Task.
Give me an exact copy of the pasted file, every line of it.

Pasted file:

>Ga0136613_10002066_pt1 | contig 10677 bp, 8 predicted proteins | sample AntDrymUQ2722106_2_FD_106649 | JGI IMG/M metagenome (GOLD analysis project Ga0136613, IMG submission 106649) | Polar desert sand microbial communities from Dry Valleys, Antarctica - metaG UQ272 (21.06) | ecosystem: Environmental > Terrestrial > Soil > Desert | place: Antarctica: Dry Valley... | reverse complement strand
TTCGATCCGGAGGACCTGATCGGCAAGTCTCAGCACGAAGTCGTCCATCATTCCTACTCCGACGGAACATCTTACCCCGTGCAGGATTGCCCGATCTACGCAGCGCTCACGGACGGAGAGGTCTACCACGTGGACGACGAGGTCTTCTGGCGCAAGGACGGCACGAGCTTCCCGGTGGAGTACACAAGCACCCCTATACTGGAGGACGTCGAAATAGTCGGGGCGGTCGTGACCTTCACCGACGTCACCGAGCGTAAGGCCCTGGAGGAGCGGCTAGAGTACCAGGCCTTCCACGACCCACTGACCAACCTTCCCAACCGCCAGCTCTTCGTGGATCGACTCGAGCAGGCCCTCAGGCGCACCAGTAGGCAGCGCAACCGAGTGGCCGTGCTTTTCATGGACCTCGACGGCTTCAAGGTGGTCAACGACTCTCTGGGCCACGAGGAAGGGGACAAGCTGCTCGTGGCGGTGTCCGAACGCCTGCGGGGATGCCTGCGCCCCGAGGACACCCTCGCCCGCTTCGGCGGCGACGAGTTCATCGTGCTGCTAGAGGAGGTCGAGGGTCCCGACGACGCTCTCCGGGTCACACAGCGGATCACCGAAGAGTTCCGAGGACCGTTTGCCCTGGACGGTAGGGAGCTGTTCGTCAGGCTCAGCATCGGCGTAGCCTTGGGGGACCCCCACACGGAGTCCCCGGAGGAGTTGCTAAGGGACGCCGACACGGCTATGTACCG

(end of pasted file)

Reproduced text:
>Ga0136613_10002066_pt1 | contig 10677 bp, 8 predicted proteins | sample AntDrymUQ2722106_2_FD_106649 | JGI IMG/M metagenome (GOLD analysis project Ga0136613, IMG submission 106649) | Polar desert sand microbial communities from Dry Valleys, Antarctica - metaG UQ272 (21.06) | ecosystem: Environmental > Terrestrial > Soil > Desert | place: Antarctica: Dry Valley... | reverse complement strand
TTCGATCCGGAGGACCTGATCGGCAAGTCTCAGCACGAAGTCGTCCATCATTCCTACTCCGACGGAACATCTTACCCCGTGCAGGATTGCCCGATCTACGCAGCGCTCACGGACGGAGAGGTCTACCACGTGGACGACGAGGTCTTCTGGCGCAAGGACGGCACGAGCTTCCCGGTGGAGTACACAAGCACCCCTATACTGGAGGACGTCGAAATAGTCGGGGCGGTCGTGACCTTCACCGACGTCACCGAGCGTAAGGCCCTGGAGGAGCGGCTAGAGTACCAGGCCTTCCACGACCCACTGACCAACCTTCCCAACCGCCAGCTCTTCGTGGATCGACTCGAGCAGGCCCTCAGGCGCACCAGTAGGCAGCGCAACCGAGTGGCCGTGCTTTTCATGGACCTCGACGGCTTCAAGGTGGTCAACGACTCTCTGGGCCACGAGGAAGGGGACAAGCTGCTCGTGGCGGTGTCCGAACGCCTGCGGGGATGCCTGCGCCCCGAGGACACCCTCGCCCGCTTCGGCGGCGACGAGTTCATCGTGCTGCTAGAGGAGGTCGAGGGTCCCGACGACGCTCTCCGGGTCACACAGCGGATCACCGAAGAGTTCCGAGGACCGTTTGCCCTGGACGGTAGGGAGCTGTTCGTCAGGCTCAGCATCGGCGTAGCCTTGGGGGACCCCCACACGGAGTCCCCGGAGGAGTTGCTAAGGGACGCCGACACGGCTATGTACCG